Start with the property values first – a few houses on my street sold after I bought my home. Each house sold for more than the previous (aka more demand for my neighborhood). As a side note, all the houses are cookie-cutter and nearly identical. What do these sales mean for me? This meant the appraiser had better sales comps to justify my property being worth more. It also meant someone would likely pay me more for my house if I wanted to sell it ( I don’t).

Now for the loan part. Over six months, I paid my loan down a bit and benefitted from a rising property value. However, I was still not at 80% LTV and I was stuck with PMI payments. BUT….. My mortgage broker recommends a 80/10/10 loan. This means that I have one loan at 80% LTV with no PMI (this is a conventional loan), a second loan at 10% LTV and 10% equity in the property. WINNING!

Let’s look at how this new loan structure lowered my monthly payment. I now had two loans which were $1,682.28/month and $203.17/month, respectively. My total PITI was now $1,885.45. Conclusion, I lowered my mortgage payment by $421.71!!!! This lower payment also meant I could rent the entire house and earn a profit every month (more on that later).

Current Use

I moved out of my ‘starter home’ in late 2015. I came to the realization that I wanted to own more real estate… But more importantly, I wanted to own real estate that was CASH FLOW POSITIVE. I bought an old row home in DC and began renovating the building (I will talk on this more in another article).

I rented out my room while keeping my two other tenants. The entire house rented for $2,350.00 and my monthly PITI was $1,885.45. This meant I had $464.55/month ($5,574.60/year) in cash flow after paying my bills. Not bad for a property I never intended to have positive cash flow. This was a great trial run and gave me a ton of insight.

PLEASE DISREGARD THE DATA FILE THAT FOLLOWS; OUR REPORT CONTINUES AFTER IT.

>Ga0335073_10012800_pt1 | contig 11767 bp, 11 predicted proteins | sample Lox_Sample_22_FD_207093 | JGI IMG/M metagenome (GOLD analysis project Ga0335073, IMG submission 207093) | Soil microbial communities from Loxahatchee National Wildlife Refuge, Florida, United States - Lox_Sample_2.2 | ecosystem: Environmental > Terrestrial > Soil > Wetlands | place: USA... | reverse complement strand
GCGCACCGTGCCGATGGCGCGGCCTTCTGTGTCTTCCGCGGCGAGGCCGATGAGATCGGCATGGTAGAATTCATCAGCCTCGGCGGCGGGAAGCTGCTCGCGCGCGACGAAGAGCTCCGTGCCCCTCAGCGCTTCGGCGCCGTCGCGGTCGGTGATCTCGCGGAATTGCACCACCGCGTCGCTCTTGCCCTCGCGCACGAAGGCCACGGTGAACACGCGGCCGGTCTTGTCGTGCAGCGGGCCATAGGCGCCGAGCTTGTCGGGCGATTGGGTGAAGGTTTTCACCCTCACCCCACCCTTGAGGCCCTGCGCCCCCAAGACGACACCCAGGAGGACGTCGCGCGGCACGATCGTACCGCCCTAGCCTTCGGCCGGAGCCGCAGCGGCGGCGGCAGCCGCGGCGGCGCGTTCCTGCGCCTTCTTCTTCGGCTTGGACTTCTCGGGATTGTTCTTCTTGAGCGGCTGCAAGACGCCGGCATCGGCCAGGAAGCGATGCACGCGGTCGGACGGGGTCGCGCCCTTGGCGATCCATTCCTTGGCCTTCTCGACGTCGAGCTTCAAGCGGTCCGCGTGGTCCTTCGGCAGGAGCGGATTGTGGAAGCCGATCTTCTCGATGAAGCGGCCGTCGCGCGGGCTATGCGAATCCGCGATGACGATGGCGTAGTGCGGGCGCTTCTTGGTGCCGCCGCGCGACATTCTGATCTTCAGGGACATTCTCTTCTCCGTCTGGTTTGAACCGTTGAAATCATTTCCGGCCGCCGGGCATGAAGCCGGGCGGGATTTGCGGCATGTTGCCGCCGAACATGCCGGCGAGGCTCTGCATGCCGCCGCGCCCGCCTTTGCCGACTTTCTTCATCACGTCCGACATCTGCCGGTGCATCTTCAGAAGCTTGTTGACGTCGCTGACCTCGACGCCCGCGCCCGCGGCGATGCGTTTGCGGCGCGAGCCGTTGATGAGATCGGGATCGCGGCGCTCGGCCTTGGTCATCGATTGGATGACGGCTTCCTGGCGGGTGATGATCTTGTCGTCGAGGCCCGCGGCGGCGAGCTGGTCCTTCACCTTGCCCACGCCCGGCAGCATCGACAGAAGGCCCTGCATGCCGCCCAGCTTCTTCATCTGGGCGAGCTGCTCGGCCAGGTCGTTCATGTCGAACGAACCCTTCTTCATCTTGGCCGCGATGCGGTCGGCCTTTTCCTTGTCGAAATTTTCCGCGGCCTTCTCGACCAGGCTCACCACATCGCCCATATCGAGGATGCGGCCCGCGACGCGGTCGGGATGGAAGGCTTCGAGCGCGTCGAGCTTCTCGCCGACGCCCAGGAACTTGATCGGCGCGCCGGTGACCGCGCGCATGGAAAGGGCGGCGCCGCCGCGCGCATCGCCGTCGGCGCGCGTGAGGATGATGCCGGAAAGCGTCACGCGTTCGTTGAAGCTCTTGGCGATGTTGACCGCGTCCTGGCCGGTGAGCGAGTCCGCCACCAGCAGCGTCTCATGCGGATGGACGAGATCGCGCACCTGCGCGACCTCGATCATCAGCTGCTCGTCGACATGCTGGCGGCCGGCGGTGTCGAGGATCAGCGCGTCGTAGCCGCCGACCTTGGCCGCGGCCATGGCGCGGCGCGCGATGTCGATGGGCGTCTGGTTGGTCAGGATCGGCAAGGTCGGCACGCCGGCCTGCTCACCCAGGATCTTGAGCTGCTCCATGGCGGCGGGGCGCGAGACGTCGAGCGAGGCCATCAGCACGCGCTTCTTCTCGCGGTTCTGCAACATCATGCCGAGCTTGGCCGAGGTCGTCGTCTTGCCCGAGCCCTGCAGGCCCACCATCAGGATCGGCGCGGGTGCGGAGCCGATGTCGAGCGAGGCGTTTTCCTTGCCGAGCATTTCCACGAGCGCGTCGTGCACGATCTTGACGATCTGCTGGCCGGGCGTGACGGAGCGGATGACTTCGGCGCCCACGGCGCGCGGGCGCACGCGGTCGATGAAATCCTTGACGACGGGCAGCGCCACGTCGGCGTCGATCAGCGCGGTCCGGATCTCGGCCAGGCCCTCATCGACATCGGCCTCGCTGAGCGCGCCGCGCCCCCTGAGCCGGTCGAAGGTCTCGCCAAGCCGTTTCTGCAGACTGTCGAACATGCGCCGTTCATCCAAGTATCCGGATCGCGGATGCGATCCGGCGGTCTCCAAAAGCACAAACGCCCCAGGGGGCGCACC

The house has been rented almost 100% of the time since I moved out. The rents have fluctuated a bit but nothing noteworthy.

Future Plan

I will continue renting this home for the foreseeable future. The returns are not amazing but I still have tenants paying down my mortgage.

I love this location, how walkable the neighborhood is, and the close proximity to biking/running trails. I might make this my FIRE home and moving back in once I ‘retire’. This house could serve as a great home base in between trips. Before moving back in, I want the house to be debt free. This will mean aggressively paying off my mortgage for a few years.  I will not do this for other properties since I plan to retire with over $1 million of Debt.

Blog Update: Future Direction

Hi y’all – I started this blog last June without much direction. I wanted to document and share my journey to achieving FIRE (Financial Independence; Retire Early)…. and so far I have…

Along the way, I have made a lot of friends blogging and had a few decent posts like The $30,000 Car That Cost My Friend over $240,000 and Passive Income: The Holy Grail of Financial Independence and Retiring Early. However, my blog has lacked a bit of a niche or direction.

I am not one to seriously budget, though I loosely follow one. Some consider me frugal but I am not one to be overly frugal. I keep my spending in check but splurge occasionally on travel.

Guy on FIRE’s New Direction

After much debate, and several conversations, my blog has finally found a bit of a niche. I will still post about my path to financial independence…. BUT! Future posts will focus more on real estate investing (and passive income), like my newest investment property. I firmly believe that real estate is (one of) the best way to obtain financial freedom and a great form of (mostly) passive income.

Moving forward, I will share monthly updates on ALL of my properties. I will let you, my readers, know ALL the details.

I will share information like collecting rents, mortgage payments, dealing with tenants, the random repairs and any other items that may pop up…. Believe me, I have seen some pretty crazy stuff as a landlord/property manager. I have also successfully house hacked my living situation so that I get PAID to live somewhere… Why pay for something if you don’t have to?

I am not going to sugar coat anything, but owning cash flowing real estate is pretty sweet (don’t judge my corny puns). You will get a full look into the good, the bad and the ugly of being a landlord (slumlord?). I hope my future posts will encourage readers to think about real estate and how it may help them achieve their financial goals.

Other Posts

I will still post about dividends since I believe they are a great…. no, AMAZING source of PASSIVE income. Such post will still be documented at The Dividend Report.